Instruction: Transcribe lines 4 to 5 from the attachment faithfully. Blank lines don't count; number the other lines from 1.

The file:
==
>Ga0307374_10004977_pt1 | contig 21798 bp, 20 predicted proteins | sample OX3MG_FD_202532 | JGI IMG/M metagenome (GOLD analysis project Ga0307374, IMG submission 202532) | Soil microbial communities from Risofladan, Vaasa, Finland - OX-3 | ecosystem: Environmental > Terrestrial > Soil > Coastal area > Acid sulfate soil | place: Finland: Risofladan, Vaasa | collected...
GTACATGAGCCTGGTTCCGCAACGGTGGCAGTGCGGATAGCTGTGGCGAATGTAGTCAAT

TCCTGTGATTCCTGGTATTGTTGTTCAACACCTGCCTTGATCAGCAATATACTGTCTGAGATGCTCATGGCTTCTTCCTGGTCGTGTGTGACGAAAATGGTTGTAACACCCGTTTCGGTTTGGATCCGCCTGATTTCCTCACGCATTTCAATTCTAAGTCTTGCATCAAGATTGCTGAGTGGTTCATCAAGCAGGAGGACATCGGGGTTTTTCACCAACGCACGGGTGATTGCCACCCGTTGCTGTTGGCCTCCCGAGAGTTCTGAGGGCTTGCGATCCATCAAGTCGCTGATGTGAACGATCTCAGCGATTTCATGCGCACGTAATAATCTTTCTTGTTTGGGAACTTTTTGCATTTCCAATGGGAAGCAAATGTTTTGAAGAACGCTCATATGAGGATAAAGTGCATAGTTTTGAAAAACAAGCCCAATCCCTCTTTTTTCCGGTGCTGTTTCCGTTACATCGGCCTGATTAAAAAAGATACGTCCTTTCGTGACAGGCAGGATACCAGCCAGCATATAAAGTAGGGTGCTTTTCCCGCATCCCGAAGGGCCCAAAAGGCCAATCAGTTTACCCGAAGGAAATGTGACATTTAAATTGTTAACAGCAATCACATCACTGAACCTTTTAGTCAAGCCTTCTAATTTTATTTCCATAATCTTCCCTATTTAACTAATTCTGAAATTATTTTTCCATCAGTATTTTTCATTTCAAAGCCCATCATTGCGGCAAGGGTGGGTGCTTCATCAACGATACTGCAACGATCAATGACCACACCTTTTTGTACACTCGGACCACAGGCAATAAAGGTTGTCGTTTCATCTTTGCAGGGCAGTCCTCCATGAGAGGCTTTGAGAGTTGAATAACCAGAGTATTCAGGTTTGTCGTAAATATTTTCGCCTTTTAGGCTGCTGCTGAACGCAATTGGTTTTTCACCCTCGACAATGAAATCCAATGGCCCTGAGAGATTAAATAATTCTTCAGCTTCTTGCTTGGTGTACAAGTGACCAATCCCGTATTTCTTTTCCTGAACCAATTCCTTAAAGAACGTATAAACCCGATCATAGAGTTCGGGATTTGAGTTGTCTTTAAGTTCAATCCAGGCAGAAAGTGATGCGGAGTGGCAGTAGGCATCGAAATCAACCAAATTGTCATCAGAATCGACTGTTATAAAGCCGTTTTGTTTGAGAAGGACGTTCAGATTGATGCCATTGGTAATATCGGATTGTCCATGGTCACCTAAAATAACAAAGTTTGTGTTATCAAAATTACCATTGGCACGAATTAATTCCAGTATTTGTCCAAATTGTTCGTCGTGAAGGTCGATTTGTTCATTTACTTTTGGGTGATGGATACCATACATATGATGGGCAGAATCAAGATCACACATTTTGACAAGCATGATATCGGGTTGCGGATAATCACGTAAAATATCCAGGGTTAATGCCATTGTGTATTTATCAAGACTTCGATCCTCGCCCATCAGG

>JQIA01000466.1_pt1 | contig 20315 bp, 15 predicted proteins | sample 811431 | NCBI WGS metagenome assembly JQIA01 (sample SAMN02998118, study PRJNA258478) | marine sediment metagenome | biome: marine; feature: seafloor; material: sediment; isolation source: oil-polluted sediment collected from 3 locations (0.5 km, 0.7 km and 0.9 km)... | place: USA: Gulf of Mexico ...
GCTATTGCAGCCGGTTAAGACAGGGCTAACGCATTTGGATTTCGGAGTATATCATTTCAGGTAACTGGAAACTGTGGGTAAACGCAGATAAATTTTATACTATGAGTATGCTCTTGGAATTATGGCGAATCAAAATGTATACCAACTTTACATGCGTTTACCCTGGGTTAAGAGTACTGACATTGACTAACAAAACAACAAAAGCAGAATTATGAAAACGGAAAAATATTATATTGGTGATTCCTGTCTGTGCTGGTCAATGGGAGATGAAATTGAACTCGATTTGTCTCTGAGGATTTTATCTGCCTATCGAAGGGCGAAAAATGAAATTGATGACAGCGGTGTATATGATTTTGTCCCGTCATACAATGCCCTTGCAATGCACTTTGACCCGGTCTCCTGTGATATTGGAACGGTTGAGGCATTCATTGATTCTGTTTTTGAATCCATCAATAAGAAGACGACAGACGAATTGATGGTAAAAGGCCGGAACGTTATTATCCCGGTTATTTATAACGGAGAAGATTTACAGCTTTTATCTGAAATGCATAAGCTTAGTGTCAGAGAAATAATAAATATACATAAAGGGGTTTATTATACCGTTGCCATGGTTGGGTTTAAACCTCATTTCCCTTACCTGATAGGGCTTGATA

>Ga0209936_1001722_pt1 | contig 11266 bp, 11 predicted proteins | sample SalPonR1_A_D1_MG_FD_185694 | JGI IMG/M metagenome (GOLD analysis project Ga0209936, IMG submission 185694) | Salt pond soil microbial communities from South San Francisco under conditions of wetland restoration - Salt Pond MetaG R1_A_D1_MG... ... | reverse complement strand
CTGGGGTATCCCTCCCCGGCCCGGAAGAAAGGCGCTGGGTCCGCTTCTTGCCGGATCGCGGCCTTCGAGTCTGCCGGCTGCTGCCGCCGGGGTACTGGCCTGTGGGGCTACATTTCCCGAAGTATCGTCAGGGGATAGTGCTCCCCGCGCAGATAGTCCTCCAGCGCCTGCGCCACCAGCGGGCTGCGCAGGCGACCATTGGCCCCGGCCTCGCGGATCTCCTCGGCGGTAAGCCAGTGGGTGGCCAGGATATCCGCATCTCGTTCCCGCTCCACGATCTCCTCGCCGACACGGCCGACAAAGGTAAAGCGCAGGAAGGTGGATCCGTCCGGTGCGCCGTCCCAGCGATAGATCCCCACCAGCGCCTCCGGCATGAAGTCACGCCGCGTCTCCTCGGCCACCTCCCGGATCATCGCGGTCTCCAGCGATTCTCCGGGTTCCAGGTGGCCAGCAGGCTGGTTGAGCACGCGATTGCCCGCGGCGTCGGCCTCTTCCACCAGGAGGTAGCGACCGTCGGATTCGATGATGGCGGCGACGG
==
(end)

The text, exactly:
>JQIA01000466.1_pt1 | contig 20315 bp, 15 predicted proteins | sample 811431 | NCBI WGS metagenome assembly JQIA01 (sample SAMN02998118, study PRJNA258478) | marine sediment metagenome | biome: marine; feature: seafloor; material: sediment; isolation source: oil-polluted sediment collected from 3 locations (0.5 km, 0.7 km and 0.9 km)... | place: USA: Gulf of Mexico ...
GCTATTGCAGCCGGTTAAGACAGGGCTAACGCATTTGGATTTCGGAGTATATCATTTCAGGTAACTGGAAACTGTGGGTAAACGCAGATAAATTTTATACTATGAGTATGCTCTTGGAATTATGGCGAATCAAAATGTATACCAACTTTACATGCGTTTACCCTGGGTTAAGAGTACTGACATTGACTAACAAAACAACAAAAGCAGAATTATGAAAACGGAAAAATATTATATTGGTGATTCCTGTCTGTGCTGGTCAATGGGAGATGAAATTGAACTCGATTTGTCTCTGAGGATTTTATCTGCCTATCGAAGGGCGAAAAATGAAATTGATGACAGCGGTGTATATGATTTTGTCCCGTCATACAATGCCCTTGCAATGCACTTTGACCCGGTCTCCTGTGATATTGGAACGGTTGAGGCATTCATTGATTCTGTTTTTGAATCCATCAATAAGAAGACGACAGACGAATTGATGGTAAAAGGCCGGAACGTTATTATCCCGGTTATTTATAACGGAGAAGATTTACAGCTTTTATCTGAAATGCATAAGCTTAGTGTCAGAGAAATAATAAATATACATAAAGGGGTTTATTATACCGTTGCCATGGTTGGGTTTAAACCTCATTTCCCTTACCTGATAGGGCTTGATA